Article is written about Panama Leaks case.(Editor note)
On May 5, 2016, the International Consortium of Investigative Journalists(ICIJ) leaked documents, which illustrated how wealthy individuals and public officials kept their personal financial information private; with record of fraud, kleptocracy, tax evasion and offshore companies.
This became a heated issue in Pakistan, when the names of the first family were nominated in the leak; and we reacted to it in the most Pakistani manner -by turning our heads the other way.
The Panama leak issue became prominent when the incumbent’s arch-rival, Imran Khan, decided to extract political mileage from it and started grilling the PM & his family in his intense tirades; it eventually created a schism and roused a country-wide debate about off-shore companies.
The ruling party (PML-N) decided to stonewall the issue, until consigned to oblivion.
The institutions of deterrence –SECP, SBP, FBR, NAB– proved to be toothless, when they could not take effective action regarding the matter and the Supreme Court(SC) dismissed the petition on the issue, regarding it “frivolous”; but the firebrand PTI supremo was not prepared to let the issue go and threatened to lock-down the capital until the PM conceded to ‘investigation or resignation’.
The cauldron was over heated, when the PTI along with its compatriots started marching towards the capital and fumigated into a no holds barred street brawl between PML-N and PTI. Then an unstoppable force collided with an immovable object, and the twin-cities (Rawalpindi & Islamabad) went into a warlike state – police brutality, tear gas, container blockages and frequent arrests and a loss of $ 3.5 billion in the stock market.
Finally, due to mounting pressure the SC stepped in to take notice of the issue and Imran postponed the lockdown, one day before the main event. While the PTI hailed this movement as their D-Day, others are calling it euphemism for retreat, as some would call it Imran’s signature U-turn.
But was it a U-turn, or a pragmatic decision?
Let’s examine the facts. Yes, the PM had asked the apex court to form a commission to look into the matter, but the commission would have been toothless.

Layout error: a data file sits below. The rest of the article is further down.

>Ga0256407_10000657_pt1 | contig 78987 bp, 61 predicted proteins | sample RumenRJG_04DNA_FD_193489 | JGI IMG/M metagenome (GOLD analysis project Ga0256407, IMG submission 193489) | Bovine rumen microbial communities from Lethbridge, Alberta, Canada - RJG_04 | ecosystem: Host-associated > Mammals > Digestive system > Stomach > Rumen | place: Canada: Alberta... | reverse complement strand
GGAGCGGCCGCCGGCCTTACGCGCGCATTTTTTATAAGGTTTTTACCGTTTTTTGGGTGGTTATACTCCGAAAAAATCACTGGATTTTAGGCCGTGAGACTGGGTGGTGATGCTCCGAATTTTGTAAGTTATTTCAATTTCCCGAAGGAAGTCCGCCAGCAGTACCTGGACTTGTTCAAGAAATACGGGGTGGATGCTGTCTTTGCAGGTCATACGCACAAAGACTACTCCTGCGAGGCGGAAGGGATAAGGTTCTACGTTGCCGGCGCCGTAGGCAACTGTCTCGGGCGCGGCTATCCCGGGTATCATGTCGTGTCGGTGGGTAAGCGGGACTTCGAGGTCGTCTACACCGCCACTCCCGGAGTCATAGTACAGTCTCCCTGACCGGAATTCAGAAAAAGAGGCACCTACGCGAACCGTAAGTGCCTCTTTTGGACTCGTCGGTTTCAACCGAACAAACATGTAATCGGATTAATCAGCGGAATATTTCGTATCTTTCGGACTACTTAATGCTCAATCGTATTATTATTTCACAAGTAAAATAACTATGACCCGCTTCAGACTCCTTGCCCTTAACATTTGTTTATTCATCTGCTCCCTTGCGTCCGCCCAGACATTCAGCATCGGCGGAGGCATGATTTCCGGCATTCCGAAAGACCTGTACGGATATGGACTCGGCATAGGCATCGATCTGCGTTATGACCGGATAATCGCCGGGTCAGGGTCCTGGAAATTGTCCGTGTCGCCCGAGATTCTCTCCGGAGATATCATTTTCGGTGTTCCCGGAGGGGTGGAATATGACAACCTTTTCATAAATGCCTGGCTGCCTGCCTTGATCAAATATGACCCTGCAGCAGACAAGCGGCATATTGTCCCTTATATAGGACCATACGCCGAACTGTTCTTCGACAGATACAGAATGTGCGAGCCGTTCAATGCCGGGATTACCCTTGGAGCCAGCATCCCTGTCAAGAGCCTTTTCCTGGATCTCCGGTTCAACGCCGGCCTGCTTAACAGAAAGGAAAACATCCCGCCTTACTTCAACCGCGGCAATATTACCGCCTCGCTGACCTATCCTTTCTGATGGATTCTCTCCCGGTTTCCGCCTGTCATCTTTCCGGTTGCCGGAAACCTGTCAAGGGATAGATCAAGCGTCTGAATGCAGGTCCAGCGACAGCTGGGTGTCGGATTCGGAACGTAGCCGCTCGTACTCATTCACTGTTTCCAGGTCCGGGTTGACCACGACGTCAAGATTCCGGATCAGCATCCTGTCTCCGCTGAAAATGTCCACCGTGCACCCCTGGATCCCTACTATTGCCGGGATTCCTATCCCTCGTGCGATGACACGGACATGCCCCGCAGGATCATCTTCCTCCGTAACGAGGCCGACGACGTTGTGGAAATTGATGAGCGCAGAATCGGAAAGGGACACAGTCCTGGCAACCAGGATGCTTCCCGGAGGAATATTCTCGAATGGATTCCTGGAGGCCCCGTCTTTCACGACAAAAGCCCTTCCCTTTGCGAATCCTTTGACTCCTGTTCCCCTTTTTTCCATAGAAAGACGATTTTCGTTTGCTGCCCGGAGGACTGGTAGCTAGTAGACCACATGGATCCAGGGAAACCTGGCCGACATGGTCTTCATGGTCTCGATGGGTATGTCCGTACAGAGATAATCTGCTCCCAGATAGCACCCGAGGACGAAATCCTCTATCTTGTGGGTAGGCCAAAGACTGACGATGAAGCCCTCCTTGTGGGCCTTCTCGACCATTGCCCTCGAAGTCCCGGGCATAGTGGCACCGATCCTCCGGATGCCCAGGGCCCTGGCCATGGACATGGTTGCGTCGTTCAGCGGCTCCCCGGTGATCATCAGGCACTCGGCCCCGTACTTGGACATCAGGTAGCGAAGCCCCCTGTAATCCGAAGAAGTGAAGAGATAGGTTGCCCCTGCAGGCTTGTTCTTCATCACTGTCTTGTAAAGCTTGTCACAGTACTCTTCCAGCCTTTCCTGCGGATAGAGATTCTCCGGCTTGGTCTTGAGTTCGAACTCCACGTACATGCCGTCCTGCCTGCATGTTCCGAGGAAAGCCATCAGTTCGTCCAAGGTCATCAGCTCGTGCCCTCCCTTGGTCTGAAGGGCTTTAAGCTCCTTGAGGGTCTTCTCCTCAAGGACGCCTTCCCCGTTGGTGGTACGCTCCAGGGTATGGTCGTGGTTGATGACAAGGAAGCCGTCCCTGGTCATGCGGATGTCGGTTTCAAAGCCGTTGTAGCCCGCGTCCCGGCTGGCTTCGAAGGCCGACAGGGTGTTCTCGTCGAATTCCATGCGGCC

An interesting fact about that commission was that it would have been formed under ‘The Pakistan Commissions of Inquiry Act, 1956’- under which the judiciary carried out the investigations and submitted its findings to the parliament.
Some of the notable commissions formed under this act are: Hamood ur Rehman commission, Saleem Shahzad Commission, Laal Masjid Commission, Memogate Commission, Najafi Commission, OBL Commission; and the reports of those commissions are probably buried under the dust of a clerical cupboard.
However, as a result of the Dharna 2.0, the issue would now be addressed under article 184(3) of the constitution of Pakistan- as a matter of public importance; wherein the SC has complete jurisdiction over the matter and is not accountable to the parliament in any way.
Moreover, the apex court also advised the incumbent and the opposition to form a consensus over the terms of reference (TORs), and in case of the contrary the court would decide the TORs by itself; consequently starting the much awaited ‘talaashi’, which also happens to be the PTI’s primary demand.
The SC would, hopefully, issue an expedient judgment with Imran breathing down its neck, and justice would not be sacrificed on the altar of democracy. Now the ball is in the judiciary’s court and the whole nation awaits the decision.
Does this mean that Imran is a saint, who can do no wrong? No. Did Imran do it solely for the public, without the expectation of political gain? Definitely not! But this does not, in any way, mean that the issue is not alarming. Even if the allegations on the PM are canard, it does not mean that he could not be held accountable. Whether the decision was U-turn or a right turn is totally impertinent; but the matters should not be dealt as fait accompli, and the PTI have achieved that to some degree.
The article is written about Panama leaks case. ( editor note)
Sufyan A. Raja
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